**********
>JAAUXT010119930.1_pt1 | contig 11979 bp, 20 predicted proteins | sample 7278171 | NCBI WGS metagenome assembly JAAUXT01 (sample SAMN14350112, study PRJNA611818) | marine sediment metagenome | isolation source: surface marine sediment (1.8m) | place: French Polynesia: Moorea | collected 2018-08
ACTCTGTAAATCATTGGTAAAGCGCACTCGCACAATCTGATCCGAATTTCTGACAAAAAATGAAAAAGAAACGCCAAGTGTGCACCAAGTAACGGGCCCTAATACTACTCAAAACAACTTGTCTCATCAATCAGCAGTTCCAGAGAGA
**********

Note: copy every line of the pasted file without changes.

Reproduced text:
>JAAUXT010119930.1_pt1 | contig 11979 bp, 20 predicted proteins | sample 7278171 | NCBI WGS metagenome assembly JAAUXT01 (sample SAMN14350112, study PRJNA611818) | marine sediment metagenome | isolation source: surface marine sediment (1.8m) | place: French Polynesia: Moorea | collected 2018-08
ACTCTGTAAATCATTGGTAAAGCGCACTCGCACAATCTGATCCGAATTTCTGACAAAAAATGAAAAAGAAACGCCAAGTGTGCACCAAGTAACGGGCCCTAATACTACTCAAAACAACTTGTCTCATCAATCAGCAGTTCCAGAGAGA